Posted by Nydia Streets of Streets Law in Florida Divorce
Are wedding and engagement rings subject to equitable distribution in a Florida divorce? These assets can hold significant value, so it is no wonder couples seek division of them in a Florida family law case. A recent appellate case, Moody v. Newton, 5D17-1967 (Fla. 5th DCA 2019) answers this question.
In this case, the former wife appealed the trial court’s decision to treat her wedding and engagement rings as marital assets. The appellate opinion noted, “At trial, Former Wife testified that the "ring" actually consisted of three rings, the most valuable of which was the engagement ring with a 2.2 carat stone, a wedding ring, and a third band that she valued at $1000, which they purchased a year after their wedding.”
Ultimately, the appellate court reversed the trial court’s ruling on this issue, holding, “Generally, engagement and wedding rings are gifts to the wife and should not be included in the equitable distribution scheme [. . .] Given the evidence presented at trial, it was error to treat the engagement ring and wedding ring as marital property subject to equitable distribution. On remand, the trial court shall enter an amended judgment excluding the engagement ring and wedding ring from equitable distribution. The third ring, which Former Wife valued at $1000, should be classified as a marital asset, unless the parties stipulate otherwise.” Since engagement and wedding rings are usually purchased prior to the marriage, they are separate property gifts to the other spouse. In this case, because the third ring was purchased during the marriage, it should be classified as a marital asset as ruled by the appellate court.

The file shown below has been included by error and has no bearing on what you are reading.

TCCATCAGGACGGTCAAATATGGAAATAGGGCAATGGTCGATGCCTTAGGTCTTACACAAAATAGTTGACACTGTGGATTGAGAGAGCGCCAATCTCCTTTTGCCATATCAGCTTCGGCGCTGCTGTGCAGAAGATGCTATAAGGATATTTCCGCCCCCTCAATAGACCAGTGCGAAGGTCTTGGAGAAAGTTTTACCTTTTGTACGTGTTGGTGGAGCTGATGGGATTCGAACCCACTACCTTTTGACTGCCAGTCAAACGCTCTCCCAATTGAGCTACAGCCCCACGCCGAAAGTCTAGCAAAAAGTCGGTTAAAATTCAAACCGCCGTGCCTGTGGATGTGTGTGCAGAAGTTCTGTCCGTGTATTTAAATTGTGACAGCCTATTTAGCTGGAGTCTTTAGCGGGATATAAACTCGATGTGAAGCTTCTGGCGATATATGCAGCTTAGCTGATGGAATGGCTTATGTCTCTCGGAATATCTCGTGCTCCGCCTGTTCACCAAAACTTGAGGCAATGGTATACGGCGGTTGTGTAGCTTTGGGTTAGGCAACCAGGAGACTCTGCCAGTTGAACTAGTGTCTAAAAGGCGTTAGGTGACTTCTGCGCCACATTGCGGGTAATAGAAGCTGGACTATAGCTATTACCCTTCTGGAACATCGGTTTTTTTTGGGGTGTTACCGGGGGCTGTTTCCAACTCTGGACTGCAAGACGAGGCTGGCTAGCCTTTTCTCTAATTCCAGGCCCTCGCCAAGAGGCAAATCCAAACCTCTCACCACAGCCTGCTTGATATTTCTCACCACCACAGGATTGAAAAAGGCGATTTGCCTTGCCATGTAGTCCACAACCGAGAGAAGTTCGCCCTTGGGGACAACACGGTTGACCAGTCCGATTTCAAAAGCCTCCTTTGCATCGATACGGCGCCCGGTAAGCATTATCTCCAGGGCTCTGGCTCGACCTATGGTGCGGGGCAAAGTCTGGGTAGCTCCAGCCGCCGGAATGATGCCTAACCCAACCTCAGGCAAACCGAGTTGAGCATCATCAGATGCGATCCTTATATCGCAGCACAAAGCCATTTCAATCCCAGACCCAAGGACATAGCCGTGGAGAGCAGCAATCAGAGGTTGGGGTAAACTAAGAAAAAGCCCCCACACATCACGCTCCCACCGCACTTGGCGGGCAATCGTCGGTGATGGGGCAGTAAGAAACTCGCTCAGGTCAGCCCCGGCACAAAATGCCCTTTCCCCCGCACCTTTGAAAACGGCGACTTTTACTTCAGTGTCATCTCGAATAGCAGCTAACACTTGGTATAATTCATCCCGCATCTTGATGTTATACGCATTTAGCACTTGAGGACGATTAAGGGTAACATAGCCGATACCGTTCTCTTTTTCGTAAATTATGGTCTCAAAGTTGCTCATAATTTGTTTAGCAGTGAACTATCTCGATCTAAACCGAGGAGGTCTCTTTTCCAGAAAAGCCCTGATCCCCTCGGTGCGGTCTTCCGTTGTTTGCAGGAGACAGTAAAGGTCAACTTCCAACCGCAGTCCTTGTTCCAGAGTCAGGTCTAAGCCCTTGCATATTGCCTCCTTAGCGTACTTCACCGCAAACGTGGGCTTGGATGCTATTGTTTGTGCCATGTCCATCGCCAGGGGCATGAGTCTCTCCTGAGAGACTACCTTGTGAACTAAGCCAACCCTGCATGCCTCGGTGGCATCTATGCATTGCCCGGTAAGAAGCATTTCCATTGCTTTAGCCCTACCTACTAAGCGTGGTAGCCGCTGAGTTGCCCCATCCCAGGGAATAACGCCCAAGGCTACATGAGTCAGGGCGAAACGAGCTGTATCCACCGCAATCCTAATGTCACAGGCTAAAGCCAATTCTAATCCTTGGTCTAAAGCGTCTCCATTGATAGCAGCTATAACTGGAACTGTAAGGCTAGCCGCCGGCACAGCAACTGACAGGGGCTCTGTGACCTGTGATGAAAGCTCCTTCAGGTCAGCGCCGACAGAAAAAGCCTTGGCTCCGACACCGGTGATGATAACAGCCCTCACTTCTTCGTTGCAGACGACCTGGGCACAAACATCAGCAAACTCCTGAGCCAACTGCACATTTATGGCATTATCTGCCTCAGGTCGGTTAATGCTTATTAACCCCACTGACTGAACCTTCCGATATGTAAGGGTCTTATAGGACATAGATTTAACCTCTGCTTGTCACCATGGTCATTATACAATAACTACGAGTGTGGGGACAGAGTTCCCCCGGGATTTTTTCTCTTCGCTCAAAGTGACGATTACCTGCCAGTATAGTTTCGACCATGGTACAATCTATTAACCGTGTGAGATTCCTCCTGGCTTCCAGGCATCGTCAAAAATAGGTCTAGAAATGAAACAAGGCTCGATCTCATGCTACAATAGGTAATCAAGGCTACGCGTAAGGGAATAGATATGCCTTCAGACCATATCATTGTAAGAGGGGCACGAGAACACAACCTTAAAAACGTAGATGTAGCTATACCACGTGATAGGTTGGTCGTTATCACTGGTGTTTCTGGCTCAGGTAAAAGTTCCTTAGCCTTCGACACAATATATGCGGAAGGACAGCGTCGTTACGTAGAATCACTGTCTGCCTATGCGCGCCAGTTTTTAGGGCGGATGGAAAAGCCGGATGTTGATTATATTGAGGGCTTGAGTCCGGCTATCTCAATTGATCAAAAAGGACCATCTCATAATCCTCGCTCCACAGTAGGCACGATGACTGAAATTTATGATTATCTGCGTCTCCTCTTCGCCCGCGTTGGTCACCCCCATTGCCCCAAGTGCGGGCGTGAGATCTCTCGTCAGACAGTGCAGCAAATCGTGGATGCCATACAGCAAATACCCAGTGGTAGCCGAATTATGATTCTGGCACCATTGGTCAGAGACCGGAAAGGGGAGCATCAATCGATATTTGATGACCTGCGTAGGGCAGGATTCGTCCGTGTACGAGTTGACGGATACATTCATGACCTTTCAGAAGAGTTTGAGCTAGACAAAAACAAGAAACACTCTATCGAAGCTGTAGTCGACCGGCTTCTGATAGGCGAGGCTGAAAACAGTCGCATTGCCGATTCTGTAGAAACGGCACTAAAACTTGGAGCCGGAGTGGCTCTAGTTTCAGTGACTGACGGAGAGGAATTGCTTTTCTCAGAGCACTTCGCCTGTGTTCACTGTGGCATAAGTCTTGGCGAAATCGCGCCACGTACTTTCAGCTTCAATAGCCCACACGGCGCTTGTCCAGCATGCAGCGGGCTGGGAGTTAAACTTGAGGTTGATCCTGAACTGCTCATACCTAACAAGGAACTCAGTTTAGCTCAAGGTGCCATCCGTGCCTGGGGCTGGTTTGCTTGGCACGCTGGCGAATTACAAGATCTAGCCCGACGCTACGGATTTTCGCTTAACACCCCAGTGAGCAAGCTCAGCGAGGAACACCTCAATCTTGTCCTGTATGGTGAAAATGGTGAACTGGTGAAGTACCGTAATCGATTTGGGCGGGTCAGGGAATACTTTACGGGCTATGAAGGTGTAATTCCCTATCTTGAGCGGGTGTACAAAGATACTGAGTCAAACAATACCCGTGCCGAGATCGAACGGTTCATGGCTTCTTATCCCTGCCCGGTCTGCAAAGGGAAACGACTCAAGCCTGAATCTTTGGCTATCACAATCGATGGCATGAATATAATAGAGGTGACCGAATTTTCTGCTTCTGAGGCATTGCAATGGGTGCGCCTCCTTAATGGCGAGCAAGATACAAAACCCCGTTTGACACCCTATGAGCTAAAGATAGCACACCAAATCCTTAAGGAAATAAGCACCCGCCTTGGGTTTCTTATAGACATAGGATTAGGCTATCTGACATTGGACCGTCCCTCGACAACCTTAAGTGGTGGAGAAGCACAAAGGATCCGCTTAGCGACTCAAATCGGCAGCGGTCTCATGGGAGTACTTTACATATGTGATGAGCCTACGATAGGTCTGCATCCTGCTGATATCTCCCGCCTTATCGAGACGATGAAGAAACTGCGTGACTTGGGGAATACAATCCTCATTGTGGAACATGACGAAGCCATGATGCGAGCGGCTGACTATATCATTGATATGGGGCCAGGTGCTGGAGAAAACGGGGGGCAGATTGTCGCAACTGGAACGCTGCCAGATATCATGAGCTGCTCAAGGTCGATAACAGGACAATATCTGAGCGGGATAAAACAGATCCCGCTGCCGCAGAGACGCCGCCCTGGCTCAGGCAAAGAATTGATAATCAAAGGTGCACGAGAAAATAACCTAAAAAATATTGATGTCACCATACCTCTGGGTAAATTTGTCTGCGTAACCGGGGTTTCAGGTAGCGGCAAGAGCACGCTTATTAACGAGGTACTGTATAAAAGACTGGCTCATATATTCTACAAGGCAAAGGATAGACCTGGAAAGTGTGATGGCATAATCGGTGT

The former wife also appealed the trial court’s denial of her request for exclusive use and possession of the marital residence until the parties’ youngest child reached the age of majority. In upholding this decision, the appellate court held, “Here, the court found the parties were unable to maintain their marital lifestyle, having incurred over $100,000 in marital debts, and that, with her limited income, it was unlikely Former Wife would be able "to afford and maintain the home over an extended period." See § 61.075(h), Fla. Stat. (2017) (stating that it must be "financially feasible for the parties to maintain the residence until the child is emancipated"). We find the lower court did not abuse its discretion based on the evidence before it.”
If you have questions about what assets may be awarded to you in your Florida divorce, contact a Miami divorce lawyer. Specific advice tailored to your situation can be provided in a consultation.